Thursday, December 12, 2019

Savage Mansion A Victorian Beauty

© Glenn Franco Simmons.

by Glenn Franco Simmons

Hidden below the main street of Virginia City is an example of Victorian splendor.

It's a refined beauty painted in a beautiful yellow that would make two of California's cities with significant preserved Victorian structures — The Victorian Seaport of Eureka and The Victorian Village of Ferndale — envious. Rising out of a still-steep hillside at 146 D  St. in the epicenter of the richest U.S. silver ore discovery is the Savage Mining Building, also known as the Savage Mansion.

"This magnificent 21-room Second Empire Style building was constructed by the Savage Mining Co. in 1861," according to the National Park Service's webpage about what is often referred to as the Savage Mansion.

"The ornate building is an excellent example of the architectural elegance associated with the offices and residences of the mining elite," the NPS states. 
"The top two floors of the building served as the mine superintendent's residence, while the ground floor was the mine office."

Photo example of a Lincrusta frieze.
Courtesy of Wikipedia. Public domain.

The beautifully adorned building is privately owned. The NPS said it presently serves as an office building.

"{It} has been restored with attention to its distinctive architectural features, such as the mansard roof, dormer windows and delicate gingerbread trim," according to the NPS. "The interior boasts 14-foot-high ceilings, a seven-foot copper bathtub, a {Lincrusta} frieze in the main hallway and early Victorian furnishings."

Aside from its architectural important, the Savage building is also historically important — perhaps most notably because a U.S. president once spoke there to a gathered crowd who must have been impressed that so distinguished a person would make a stop in the Comstock capital.

"Ulysses S. Grant is said to have stayed in the house in 1879 and addressed crowds in a speech from the porch. During this time, a Mrs. Monoghan, whose husband had been killed in one of the mines, served as a housekeeper to the superintendent.

"When the mines closed down in 1918, the Savage Mining Co. deeded the land, house and furnishings to Mrs. Monoghan."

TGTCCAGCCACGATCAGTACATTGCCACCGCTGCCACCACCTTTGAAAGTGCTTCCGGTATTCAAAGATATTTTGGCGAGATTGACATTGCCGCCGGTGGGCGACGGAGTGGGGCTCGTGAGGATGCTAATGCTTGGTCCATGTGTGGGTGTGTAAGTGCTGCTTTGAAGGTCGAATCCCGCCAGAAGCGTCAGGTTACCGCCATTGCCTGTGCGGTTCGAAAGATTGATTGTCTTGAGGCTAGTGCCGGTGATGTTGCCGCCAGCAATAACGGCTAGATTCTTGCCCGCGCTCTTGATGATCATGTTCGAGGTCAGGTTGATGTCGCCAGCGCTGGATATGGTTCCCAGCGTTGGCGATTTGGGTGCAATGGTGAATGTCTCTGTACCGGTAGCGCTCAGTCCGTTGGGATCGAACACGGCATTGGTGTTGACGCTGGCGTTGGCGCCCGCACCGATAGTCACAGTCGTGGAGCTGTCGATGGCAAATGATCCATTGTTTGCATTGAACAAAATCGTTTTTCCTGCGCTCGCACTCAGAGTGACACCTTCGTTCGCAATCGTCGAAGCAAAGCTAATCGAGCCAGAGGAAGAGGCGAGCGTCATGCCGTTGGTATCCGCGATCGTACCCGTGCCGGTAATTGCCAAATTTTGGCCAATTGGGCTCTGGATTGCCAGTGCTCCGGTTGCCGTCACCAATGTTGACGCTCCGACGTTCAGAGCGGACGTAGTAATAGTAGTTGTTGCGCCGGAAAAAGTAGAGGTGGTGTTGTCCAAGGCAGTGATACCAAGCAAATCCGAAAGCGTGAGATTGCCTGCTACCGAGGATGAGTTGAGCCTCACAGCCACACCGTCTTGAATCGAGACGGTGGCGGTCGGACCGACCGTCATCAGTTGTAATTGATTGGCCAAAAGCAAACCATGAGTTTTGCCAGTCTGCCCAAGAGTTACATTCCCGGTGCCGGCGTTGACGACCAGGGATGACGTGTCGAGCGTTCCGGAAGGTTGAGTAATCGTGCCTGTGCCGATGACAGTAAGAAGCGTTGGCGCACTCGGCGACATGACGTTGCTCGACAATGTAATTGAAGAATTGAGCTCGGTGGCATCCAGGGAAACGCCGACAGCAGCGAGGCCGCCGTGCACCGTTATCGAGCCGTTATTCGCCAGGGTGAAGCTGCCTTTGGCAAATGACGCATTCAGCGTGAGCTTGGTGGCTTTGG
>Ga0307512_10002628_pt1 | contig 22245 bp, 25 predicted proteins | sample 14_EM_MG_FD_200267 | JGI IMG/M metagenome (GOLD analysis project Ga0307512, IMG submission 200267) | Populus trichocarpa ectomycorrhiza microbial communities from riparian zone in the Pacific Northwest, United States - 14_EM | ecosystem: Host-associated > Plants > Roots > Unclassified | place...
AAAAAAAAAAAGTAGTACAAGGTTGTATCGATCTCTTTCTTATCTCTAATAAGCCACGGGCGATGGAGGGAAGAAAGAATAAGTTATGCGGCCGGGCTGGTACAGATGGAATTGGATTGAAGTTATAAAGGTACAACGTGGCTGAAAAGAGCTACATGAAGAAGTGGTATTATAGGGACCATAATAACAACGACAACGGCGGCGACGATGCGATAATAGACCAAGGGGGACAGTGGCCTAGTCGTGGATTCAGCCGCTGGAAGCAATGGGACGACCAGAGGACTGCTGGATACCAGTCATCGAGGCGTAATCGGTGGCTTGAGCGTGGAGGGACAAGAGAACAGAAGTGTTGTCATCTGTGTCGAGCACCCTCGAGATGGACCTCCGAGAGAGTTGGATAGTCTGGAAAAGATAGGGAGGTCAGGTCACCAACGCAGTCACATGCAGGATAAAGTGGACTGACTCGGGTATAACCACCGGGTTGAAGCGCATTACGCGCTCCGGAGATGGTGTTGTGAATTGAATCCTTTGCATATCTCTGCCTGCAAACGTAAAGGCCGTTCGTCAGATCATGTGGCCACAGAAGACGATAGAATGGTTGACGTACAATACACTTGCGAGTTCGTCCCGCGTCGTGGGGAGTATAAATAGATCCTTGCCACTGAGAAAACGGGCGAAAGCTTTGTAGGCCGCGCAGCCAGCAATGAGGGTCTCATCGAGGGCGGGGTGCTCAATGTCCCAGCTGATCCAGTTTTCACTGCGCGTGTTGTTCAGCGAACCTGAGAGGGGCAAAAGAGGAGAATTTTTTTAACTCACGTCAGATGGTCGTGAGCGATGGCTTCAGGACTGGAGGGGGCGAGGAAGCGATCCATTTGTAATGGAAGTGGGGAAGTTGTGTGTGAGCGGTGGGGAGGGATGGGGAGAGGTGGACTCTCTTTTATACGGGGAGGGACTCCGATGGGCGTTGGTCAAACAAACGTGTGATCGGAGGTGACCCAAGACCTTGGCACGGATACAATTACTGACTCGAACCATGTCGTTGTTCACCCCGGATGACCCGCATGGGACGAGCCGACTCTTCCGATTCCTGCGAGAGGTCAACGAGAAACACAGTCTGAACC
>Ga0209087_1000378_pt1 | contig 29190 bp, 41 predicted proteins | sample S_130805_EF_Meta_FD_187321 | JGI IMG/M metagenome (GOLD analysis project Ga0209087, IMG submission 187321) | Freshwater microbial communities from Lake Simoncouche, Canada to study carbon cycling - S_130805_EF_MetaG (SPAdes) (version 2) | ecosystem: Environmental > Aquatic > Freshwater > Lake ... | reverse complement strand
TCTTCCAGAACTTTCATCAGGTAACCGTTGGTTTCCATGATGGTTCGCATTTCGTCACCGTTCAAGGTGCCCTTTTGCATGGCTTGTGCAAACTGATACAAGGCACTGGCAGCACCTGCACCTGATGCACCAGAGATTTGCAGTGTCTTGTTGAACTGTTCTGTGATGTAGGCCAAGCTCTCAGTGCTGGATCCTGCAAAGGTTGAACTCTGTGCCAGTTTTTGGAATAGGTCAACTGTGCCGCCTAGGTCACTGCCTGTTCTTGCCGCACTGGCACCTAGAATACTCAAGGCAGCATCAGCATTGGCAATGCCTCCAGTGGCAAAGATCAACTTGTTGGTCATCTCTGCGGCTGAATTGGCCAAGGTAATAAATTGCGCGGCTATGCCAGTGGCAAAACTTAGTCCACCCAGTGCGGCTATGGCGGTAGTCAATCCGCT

In the rough-and-tumble and oft-greedy world of The Comstock Lode, such a gesture was probably not too common.

The NPS said it is being used as office space. When I was there, a woman came out of the building and moved her car for me so I could get some better shots, which I appreciated a lot.

In this photo, one can clearly see the porch from
which a former U.S. president once gave a speech.
© Glenn Franco Simmons.

"The term 'mansion' has been liberally applied in the Comstock to include any large and vaguely residential building," the NPS sates. "This has been done for promotional purposes and is far from being an accurate characterization. Even the most elaborate dwellings in Virginia City would be considered no more than ordinary houses in any urban setting.

"In the case of the Savage, Gould & Curry and Chollar properties, all referred to as mansions, the term is a complete misnomer, having been applied to buildings that served primarily as offices for major mining companies."

I was reared in a small, forested valley not far from a small city with a unique historic Victorian architectural history of The Victorian Seaport of Eureka, Calif., and I have to say that this former office would be considered a mansion, even among Eureka's beautifully preserved Victorians.

This Virginia City landmark would also be at home in one of my favorite cities in California, The Victorian Village of Ferndale.

Call it what you want, it's a true beauty.

(Editor's note: These photos were taken with my smartphone. I plan to return to Virginia City to take photos with my professional gear, which will enable me to take much better photos. My dream is to be able to tour this grand Victorian and take photos inside.)

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